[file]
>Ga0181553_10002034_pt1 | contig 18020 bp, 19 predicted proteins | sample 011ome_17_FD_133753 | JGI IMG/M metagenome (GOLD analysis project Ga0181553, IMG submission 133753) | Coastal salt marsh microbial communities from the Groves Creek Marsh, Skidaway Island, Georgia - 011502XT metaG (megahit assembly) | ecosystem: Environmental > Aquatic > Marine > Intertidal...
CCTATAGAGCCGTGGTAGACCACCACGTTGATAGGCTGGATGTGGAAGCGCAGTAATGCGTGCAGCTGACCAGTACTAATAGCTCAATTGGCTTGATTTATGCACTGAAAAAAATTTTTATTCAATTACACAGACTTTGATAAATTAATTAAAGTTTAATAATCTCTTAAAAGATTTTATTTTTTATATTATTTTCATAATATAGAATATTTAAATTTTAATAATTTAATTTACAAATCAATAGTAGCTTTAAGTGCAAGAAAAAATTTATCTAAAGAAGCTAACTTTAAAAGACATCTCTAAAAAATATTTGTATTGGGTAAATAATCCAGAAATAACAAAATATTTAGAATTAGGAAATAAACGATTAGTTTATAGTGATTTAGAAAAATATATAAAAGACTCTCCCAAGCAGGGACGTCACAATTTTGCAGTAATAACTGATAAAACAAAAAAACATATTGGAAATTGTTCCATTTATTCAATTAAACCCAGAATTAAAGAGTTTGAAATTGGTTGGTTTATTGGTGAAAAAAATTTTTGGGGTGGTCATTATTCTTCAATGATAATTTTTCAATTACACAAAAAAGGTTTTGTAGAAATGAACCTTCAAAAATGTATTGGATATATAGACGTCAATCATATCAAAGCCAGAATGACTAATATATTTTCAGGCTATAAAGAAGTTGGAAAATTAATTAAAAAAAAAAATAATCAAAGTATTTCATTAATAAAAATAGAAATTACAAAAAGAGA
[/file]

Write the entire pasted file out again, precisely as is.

>Ga0181553_10002034_pt1 | contig 18020 bp, 19 predicted proteins | sample 011ome_17_FD_133753 | JGI IMG/M metagenome (GOLD analysis project Ga0181553, IMG submission 133753) | Coastal salt marsh microbial communities from the Groves Creek Marsh, Skidaway Island, Georgia - 011502XT metaG (megahit assembly) | ecosystem: Environmental > Aquatic > Marine > Intertidal...
CCTATAGAGCCGTGGTAGACCACCACGTTGATAGGCTGGATGTGGAAGCGCAGTAATGCGTGCAGCTGACCAGTACTAATAGCTCAATTGGCTTGATTTATGCACTGAAAAAAATTTTTATTCAATTACACAGACTTTGATAAATTAATTAAAGTTTAATAATCTCTTAAAAGATTTTATTTTTTATATTATTTTCATAATATAGAATATTTAAATTTTAATAATTTAATTTACAAATCAATAGTAGCTTTAAGTGCAAGAAAAAATTTATCTAAAGAAGCTAACTTTAAAAGACATCTCTAAAAAATATTTGTATTGGGTAAATAATCCAGAAATAACAAAATATTTAGAATTAGGAAATAAACGATTAGTTTATAGTGATTTAGAAAAATATATAAAAGACTCTCCCAAGCAGGGACGTCACAATTTTGCAGTAATAACTGATAAAACAAAAAAACATATTGGAAATTGTTCCATTTATTCAATTAAACCCAGAATTAAAGAGTTTGAAATTGGTTGGTTTATTGGTGAAAAAAATTTTTGGGGTGGTCATTATTCTTCAATGATAATTTTTCAATTACACAAAAAAGGTTTTGTAGAAATGAACCTTCAAAAATGTATTGGATATATAGACGTCAATCATATCAAAGCCAGAATGACTAATATATTTTCAGGCTATAAAGAAGTTGGAAAATTAATTAAAAAAAAAAATAATCAAAGTATTTCATTAATAAAAATAGAAATTACAAAAAGAGA